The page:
Workers in Germany and Europe must defend the Greek working class

By Ulrich Rippert
18 February 2012

The European working class and especially German workers must come to the aid of the Greek population. The so-called "troika" of the European Commission, the International Monetary Fund (IMF) and the European Central Bank (ECB), and the financial aristocracy that stands behind them, cannot be allowed to destroy living conditions and democracy in Greece.

The defence of Greek workers is not only critical to upholding the principle of international working class solidarity, it is essential to the defence of the basic interests of all workers in Europe and worldwide.

Since the Wall Street crash of September 2008, the international financial aristocracy has seen to it that one government after another transferred hundreds of billions in taxpayers' money to the major banks. Now it is seeking to make an example of Greece and set a precedent for slashing wages and pensions, destroying social infrastructure, installing governments and imposing conditions of savage exploitation across Europe and around the world.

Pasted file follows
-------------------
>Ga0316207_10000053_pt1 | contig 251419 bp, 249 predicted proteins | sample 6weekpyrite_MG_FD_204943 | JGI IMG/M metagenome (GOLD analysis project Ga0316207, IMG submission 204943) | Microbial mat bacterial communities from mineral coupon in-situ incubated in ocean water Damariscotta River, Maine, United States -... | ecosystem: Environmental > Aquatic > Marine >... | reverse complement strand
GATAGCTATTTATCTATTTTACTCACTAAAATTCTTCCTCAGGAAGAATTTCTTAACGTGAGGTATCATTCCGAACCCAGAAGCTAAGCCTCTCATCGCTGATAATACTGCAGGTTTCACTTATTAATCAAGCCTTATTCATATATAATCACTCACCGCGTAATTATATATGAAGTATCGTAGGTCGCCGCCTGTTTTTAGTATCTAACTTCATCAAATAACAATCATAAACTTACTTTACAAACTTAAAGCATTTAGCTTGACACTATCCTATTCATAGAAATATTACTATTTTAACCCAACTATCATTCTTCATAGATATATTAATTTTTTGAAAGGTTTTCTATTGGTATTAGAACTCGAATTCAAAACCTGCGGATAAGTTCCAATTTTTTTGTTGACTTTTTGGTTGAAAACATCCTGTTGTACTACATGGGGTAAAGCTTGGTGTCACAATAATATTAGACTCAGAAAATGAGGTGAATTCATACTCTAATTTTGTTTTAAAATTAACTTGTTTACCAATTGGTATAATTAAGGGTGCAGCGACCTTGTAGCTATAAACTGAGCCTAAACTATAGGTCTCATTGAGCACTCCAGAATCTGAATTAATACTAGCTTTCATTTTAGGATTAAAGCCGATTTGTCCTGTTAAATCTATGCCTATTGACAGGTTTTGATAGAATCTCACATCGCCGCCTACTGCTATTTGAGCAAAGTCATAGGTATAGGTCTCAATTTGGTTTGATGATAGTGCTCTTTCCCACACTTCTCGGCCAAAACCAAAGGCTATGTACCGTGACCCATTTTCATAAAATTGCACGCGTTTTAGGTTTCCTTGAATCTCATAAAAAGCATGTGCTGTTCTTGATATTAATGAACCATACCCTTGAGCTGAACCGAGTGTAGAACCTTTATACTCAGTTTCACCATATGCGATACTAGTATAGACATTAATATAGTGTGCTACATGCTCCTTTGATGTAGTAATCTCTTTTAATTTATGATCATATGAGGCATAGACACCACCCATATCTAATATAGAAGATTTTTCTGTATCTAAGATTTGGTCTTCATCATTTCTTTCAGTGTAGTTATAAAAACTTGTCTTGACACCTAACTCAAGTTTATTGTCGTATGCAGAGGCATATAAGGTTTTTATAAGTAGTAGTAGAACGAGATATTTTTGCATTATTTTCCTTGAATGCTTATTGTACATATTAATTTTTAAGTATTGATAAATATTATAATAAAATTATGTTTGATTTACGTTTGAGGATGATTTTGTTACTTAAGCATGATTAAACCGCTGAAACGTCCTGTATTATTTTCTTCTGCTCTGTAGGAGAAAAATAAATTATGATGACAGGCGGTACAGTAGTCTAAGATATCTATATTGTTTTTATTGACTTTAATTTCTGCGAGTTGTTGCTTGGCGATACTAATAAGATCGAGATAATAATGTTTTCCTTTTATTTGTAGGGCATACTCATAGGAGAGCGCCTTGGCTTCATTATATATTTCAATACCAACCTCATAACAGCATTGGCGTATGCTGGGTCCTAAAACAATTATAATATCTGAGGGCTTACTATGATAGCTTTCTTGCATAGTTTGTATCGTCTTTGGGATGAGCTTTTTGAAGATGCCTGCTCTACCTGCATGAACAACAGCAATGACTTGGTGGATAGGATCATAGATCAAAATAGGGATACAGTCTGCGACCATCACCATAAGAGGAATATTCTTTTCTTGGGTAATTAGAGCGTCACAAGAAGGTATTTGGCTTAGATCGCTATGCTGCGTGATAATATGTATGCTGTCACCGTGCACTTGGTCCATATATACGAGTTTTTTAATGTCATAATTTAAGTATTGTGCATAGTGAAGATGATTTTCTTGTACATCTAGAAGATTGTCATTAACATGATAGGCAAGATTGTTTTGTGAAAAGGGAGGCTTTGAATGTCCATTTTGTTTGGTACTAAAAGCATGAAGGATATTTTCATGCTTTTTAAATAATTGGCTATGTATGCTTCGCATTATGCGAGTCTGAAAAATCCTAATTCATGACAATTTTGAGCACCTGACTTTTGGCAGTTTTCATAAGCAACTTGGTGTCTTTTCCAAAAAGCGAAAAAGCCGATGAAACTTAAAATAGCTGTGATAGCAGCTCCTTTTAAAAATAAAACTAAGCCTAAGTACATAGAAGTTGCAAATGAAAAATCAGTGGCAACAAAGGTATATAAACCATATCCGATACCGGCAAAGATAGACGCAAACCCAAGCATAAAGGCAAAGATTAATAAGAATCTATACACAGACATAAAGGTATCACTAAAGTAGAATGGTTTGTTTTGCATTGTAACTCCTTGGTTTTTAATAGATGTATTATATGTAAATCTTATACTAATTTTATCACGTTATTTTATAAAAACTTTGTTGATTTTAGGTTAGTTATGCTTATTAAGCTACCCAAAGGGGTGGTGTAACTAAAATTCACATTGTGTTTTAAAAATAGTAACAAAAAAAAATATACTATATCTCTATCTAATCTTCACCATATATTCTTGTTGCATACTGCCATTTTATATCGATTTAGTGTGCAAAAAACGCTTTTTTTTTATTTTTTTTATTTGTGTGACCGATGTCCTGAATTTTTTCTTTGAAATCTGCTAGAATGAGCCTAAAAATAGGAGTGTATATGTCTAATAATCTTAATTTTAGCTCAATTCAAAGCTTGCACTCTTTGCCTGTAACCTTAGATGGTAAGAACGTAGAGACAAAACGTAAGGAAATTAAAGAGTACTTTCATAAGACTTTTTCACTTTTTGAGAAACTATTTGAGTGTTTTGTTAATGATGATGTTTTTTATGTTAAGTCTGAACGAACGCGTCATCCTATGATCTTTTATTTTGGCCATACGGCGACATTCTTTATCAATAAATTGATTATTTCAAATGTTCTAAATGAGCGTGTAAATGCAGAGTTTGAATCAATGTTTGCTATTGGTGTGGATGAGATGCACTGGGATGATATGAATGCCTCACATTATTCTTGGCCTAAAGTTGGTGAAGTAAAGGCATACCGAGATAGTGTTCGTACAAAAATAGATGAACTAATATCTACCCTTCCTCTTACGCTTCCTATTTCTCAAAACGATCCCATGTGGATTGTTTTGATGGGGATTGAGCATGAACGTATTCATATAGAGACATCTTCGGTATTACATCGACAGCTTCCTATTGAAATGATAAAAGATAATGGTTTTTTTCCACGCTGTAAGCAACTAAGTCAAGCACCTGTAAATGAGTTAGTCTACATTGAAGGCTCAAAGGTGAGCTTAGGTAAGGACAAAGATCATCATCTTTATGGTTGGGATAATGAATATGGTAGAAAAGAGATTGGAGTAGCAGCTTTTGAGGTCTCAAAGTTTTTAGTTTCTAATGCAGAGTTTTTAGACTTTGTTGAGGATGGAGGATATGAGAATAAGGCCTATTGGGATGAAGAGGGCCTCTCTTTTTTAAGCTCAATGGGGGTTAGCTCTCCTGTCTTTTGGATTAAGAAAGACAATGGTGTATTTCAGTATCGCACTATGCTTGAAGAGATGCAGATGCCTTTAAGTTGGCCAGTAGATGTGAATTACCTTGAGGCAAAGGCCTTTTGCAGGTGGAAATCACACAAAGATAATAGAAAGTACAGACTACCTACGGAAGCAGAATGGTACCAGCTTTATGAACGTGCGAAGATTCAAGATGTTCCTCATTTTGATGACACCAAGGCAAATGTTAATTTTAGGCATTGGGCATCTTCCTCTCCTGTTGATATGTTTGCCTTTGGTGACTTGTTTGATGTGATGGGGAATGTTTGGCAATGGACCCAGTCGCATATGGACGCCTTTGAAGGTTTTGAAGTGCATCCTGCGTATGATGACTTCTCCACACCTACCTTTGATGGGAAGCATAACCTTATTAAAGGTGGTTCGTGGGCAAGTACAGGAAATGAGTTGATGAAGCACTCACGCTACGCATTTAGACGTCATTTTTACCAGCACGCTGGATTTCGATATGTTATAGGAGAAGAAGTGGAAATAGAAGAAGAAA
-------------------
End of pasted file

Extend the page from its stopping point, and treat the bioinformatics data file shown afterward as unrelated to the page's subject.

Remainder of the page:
If the European working class does not halt this social counterrevolution, it will pay a heavy price. It is therefore important to speak frankly.

The cause of the crisis lies not in Greece, but in the European and international financial centres. Those responsible for the economic misery are not the workers of Greece or any other country, but the profiteers who have enriched themselves through risky and criminal forms of speculation.

The Greek crisis is not rooted in national factors. It arises from the class division of society on a global scale.